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We know that some nonnative English speakers, although above-average in intelligence and proficient in grammar, can hardly write or speak decent English beyond two or three moderately long sentences. No matter how well-schooled they are or how high they may have risen professionally, they get stumped when suddenly asked to discuss or explain in English anything other than the simplest, most predictable ideas. They ramble when they write, and they babble when they talk. In short, while probably capable of constructing grammar-perfect single sentences, they have not learned the art of weaving those sentences into a logical and cohesive train of ideas.
This inability to clearly express ideas despite an adequate grasp of English grammar is, to my mind, largely the result of having a very limited repertoire of the so-called connectives. For those who are encountering this term for the first time, I must hasten to add that connectives are actually not a new part of speech like nouns, verbs, adjectives, and adverbs. They are simply those words and phrases that indicate the logical, space, and time relations between clauses, sentences, and paragraphs, making them flow smoothly and giving them a natural cohesive feel. All exposition and discourse are, in fact, essentially a logical train of ideas linked by a wide array of connectives. Without those connectives to flag the contours and detours of our thoughts, even grammar-perfect sentences would have such a rough-and-tumble time conveying those thoughts along the language highway.
Many nonnative speakers who use English regularly at home and at work actually become fairly adept at using the most common connectives. They are, after all, simply those three familiar classes of words that we already know as the coordinating conjunctions (such as “and,” “but,” and “or”), the conjunctive adverbs (such as “then,” “therefore,” and “meanwhile”), and the subordinating conjunctions (such as “if,” “due to,” and “until”). As we have already taken up in the previous chapters, these are the very same words that we routinely use to string up clauses into compound, complex, and compound-complex sentences. This time, however, we will be studying them much more closely as tools for achieving coherence and logic in entire expositions.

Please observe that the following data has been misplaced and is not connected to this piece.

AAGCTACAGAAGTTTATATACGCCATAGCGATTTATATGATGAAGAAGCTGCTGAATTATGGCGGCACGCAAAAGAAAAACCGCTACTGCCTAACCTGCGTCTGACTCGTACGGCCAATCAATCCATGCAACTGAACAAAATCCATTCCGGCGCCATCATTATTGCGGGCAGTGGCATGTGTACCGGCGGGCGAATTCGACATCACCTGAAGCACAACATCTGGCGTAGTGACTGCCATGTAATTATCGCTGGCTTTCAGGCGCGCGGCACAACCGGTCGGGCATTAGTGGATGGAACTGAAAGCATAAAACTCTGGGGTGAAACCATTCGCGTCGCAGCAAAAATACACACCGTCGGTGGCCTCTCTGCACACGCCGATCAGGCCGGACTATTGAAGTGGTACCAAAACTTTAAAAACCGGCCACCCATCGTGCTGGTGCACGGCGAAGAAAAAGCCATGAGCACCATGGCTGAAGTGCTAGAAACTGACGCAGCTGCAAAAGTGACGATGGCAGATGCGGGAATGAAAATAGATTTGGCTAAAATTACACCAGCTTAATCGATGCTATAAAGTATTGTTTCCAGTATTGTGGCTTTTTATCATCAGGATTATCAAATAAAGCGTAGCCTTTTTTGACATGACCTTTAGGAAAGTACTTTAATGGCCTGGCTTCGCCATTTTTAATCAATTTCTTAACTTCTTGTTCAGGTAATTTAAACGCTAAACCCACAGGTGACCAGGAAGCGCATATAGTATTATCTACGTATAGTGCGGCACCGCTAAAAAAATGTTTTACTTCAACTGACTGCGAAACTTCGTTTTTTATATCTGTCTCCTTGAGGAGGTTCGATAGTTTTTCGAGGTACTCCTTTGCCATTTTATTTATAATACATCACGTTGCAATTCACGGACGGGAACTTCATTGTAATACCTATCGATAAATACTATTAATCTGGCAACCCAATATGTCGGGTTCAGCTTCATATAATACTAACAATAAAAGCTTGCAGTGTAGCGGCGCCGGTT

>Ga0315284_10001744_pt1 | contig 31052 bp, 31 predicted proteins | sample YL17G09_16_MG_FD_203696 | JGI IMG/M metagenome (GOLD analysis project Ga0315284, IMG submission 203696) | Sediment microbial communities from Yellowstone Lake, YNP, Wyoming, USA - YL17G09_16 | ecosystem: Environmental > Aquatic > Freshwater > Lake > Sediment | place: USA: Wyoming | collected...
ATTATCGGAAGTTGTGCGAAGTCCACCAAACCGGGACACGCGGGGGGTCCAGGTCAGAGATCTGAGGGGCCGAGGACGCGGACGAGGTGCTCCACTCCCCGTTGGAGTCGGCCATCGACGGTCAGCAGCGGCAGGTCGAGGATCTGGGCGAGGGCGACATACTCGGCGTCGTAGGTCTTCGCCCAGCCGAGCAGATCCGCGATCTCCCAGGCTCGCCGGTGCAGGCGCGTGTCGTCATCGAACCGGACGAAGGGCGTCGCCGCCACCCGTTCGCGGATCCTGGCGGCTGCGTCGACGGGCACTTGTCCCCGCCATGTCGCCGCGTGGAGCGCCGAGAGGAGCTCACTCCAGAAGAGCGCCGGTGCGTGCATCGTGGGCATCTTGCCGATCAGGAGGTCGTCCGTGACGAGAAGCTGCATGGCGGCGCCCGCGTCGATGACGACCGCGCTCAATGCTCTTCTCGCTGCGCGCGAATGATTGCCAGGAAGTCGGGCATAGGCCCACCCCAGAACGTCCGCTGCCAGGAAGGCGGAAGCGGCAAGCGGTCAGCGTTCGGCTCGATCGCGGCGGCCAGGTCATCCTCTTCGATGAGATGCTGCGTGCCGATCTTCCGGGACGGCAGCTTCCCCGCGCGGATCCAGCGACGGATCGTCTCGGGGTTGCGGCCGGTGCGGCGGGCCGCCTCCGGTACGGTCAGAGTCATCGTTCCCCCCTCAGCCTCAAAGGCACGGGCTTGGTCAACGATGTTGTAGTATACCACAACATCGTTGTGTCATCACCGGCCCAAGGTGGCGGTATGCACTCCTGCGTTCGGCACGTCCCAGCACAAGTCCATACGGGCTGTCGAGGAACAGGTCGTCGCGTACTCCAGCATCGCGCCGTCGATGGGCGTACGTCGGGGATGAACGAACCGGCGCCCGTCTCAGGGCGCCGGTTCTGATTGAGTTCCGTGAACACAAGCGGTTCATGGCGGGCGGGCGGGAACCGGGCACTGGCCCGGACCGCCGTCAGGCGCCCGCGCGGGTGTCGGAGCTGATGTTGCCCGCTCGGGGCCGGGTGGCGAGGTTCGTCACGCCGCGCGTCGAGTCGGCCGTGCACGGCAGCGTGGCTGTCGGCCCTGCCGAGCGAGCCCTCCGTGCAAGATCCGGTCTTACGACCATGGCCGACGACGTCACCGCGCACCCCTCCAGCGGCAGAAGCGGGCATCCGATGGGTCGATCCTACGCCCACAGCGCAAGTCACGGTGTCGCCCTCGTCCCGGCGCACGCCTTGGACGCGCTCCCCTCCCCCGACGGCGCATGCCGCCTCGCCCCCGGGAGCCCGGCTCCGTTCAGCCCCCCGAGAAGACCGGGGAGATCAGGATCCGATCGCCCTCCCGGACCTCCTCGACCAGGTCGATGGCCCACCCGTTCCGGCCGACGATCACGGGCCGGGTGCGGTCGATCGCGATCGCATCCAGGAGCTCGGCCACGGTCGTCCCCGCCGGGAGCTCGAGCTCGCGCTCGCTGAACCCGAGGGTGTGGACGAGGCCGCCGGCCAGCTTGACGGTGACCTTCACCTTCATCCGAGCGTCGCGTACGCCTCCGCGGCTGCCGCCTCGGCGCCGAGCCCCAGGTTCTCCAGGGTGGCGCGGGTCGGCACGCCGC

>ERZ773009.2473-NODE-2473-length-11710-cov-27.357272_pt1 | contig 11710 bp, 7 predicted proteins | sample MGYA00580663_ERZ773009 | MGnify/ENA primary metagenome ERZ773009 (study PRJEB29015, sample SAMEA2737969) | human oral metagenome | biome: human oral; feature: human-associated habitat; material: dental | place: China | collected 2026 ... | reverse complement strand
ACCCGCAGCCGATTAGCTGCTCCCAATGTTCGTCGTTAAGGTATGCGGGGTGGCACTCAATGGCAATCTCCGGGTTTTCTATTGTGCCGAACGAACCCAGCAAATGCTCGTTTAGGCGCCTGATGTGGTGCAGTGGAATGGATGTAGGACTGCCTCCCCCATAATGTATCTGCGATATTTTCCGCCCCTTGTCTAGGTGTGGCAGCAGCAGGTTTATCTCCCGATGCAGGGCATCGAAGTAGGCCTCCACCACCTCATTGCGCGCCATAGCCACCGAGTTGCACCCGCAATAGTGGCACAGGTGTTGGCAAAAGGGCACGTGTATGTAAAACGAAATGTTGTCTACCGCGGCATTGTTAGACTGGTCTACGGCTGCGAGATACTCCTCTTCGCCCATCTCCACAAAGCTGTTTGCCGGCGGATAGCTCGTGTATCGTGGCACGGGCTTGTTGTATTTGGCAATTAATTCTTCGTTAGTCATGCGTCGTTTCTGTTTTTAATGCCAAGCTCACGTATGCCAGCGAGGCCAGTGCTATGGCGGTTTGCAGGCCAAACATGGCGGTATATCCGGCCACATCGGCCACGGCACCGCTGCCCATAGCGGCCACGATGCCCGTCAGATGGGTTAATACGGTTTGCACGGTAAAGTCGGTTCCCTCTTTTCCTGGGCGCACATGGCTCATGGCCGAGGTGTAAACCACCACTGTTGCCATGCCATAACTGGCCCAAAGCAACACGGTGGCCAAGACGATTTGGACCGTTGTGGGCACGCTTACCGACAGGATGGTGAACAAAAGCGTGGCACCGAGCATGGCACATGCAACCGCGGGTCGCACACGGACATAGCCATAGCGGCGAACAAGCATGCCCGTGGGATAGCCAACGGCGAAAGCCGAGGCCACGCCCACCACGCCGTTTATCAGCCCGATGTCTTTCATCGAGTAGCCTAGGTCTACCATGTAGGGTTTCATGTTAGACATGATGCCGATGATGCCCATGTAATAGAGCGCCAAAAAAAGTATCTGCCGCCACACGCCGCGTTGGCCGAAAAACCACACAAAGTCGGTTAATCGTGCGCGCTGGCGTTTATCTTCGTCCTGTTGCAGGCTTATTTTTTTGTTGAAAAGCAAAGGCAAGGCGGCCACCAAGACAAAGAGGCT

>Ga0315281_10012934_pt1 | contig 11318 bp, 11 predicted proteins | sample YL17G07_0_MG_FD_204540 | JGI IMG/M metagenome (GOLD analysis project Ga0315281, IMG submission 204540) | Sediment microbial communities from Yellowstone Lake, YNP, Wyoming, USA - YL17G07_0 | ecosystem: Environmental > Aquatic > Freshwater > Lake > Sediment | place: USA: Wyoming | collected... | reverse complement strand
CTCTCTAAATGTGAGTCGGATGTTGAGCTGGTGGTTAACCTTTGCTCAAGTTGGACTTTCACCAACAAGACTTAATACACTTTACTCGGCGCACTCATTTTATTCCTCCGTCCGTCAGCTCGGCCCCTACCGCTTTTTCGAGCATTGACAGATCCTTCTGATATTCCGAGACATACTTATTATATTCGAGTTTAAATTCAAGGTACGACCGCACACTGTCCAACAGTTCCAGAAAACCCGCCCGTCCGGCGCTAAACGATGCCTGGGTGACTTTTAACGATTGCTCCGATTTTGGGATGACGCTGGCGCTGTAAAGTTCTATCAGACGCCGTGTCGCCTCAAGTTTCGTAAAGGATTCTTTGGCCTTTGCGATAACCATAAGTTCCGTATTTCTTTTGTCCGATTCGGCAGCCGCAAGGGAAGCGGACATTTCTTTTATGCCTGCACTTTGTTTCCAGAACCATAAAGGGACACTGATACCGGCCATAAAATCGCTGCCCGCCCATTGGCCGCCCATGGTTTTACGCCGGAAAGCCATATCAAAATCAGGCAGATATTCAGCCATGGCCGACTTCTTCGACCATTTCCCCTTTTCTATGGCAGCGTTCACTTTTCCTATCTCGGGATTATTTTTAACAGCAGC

Before we go deeper into the connectives, however, it will be instructive to first see why some people can get by with their English without clearly understanding what connectives do. This often happens when people deal only with the most predictable ideas and relationships most of their lives. In such language environments, connectives are often not needed to make people see the logical connection between ideas. Take this statement, for instance:
We find it difficult to understand that customers of ours. She said that she was unhappy with the quality of our product, she told our manager that our customer relations was inadequate, she complained about our pricing. The following day she came back and bought the product after all.
The logical train of the statement above is poorly established, but because the ideas being presented are predictable, the statement somehow manages to implicitly deliver its intended meaning. Of course, we had to exert considerable mental effort to make sense of it. A better writer, however, will spare us from making that effort by using the appropriate connectives to make the statement’s logic clear and unmistakable, perhaps in the following manner:
We find it difficult to understand that customers of ours. To begin with, she said that she was unhappy with the quality of our product. Then she told our manager that our customer relations was very poor. And she even complained about our pricing. But the following day she came back and bought the product after all.
In this revised passage, the connectives “to begin with,” “then,” “and” and “even,” and “but” clearly establish the logical train of ideas that made the speaker conclude that understanding the customer’s decision had been difficult.
The more complicated the ideas we have to develop, the greater will be our need for connectives to make the logical relationships between them explicit and easy to comprehend. We must keep in mind, though, that our choice of connectives will be determined not only by those logical relationships but also by grammar and sentence structure. For instance, while the connectives “because,” “so,” and “therefore” convey the same logical idea, each has a different grammatical function and structural requirement.
See, for instance, how the following very different sentences express precisely the same idea: “We were happy because our team won.” (using a subordinating conjunction). “Our team won, so were happy.” (using a coordinating conjunction). “Our team won; therefore, we were happy.” (using a conjunctive adverb).
In the next chapter, we will discuss this aspect of connective usage more closely, after which we will do a survey of the five broad types of connectives in terms of their function in language.
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